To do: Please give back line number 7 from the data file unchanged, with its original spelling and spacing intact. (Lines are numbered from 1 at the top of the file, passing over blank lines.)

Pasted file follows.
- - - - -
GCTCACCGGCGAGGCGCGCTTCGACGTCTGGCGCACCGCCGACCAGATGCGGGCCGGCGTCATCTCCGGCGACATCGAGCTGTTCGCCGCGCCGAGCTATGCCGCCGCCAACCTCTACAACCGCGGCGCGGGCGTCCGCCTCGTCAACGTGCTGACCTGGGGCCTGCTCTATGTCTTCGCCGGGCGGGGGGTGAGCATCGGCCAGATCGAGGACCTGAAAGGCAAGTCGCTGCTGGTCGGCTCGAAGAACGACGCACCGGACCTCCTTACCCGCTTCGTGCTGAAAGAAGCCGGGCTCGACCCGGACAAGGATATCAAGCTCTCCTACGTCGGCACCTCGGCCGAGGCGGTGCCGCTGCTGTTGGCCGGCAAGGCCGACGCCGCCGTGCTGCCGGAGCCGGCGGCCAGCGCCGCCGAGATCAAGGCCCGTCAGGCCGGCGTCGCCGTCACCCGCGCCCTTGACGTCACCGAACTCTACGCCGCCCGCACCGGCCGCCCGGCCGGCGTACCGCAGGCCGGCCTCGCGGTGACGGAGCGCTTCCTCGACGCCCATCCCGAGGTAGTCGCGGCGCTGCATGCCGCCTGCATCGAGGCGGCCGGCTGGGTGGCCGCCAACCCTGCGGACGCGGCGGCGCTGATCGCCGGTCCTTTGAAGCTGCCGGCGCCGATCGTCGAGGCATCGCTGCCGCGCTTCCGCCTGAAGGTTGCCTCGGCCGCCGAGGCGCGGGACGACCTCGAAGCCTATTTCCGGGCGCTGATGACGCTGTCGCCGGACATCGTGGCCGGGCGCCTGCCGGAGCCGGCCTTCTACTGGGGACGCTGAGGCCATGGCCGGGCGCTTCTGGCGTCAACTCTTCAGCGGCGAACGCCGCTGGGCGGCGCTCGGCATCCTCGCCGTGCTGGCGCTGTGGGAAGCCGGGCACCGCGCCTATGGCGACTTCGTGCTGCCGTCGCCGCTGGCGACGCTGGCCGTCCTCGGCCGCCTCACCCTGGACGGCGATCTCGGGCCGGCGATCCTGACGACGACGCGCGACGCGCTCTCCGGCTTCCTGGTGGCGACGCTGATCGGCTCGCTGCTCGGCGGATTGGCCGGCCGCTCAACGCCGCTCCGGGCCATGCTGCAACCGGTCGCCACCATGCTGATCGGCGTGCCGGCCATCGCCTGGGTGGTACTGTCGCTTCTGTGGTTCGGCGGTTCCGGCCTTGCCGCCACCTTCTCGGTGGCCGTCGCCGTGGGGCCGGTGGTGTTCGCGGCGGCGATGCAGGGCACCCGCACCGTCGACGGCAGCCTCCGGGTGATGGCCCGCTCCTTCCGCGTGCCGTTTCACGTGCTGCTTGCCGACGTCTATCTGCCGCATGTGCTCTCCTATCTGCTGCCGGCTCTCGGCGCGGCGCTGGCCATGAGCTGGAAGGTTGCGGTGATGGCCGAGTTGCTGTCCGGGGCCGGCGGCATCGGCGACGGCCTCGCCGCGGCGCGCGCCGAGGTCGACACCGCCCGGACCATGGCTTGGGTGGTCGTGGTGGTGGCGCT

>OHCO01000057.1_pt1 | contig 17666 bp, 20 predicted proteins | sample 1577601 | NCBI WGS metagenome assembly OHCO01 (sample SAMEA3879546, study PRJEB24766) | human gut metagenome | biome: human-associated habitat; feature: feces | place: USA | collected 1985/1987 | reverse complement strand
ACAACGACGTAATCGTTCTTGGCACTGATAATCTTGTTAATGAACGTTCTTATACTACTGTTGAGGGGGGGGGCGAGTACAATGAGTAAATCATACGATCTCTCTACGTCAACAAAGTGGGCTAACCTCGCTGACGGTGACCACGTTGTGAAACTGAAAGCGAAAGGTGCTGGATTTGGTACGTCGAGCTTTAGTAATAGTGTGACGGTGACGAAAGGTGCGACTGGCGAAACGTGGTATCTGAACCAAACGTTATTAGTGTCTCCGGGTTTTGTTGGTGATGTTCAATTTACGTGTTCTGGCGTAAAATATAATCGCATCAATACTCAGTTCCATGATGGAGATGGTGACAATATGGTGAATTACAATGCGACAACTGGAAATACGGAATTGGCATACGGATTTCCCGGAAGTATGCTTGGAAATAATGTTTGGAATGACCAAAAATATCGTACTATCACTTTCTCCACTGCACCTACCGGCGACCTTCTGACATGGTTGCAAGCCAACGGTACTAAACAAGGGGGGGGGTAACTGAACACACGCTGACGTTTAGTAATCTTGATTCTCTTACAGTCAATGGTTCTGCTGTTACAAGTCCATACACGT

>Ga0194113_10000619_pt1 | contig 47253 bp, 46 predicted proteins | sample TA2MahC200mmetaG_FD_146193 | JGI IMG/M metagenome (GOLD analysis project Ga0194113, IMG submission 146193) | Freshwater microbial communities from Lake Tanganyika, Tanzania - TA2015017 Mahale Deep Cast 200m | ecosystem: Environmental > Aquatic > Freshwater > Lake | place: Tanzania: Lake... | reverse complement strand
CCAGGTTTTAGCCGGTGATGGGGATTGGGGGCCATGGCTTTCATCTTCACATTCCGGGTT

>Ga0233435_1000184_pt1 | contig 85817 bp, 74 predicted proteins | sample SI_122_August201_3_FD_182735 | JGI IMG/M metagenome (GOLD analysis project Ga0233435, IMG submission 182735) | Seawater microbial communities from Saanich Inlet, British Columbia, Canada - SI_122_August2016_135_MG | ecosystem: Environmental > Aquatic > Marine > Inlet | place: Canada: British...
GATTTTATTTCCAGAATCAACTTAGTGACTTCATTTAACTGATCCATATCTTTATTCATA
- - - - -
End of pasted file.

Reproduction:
GATTTTATTTCCAGAATCAACTTAGTGACTTCATTTAACTGATCCATATCTTTATTCATA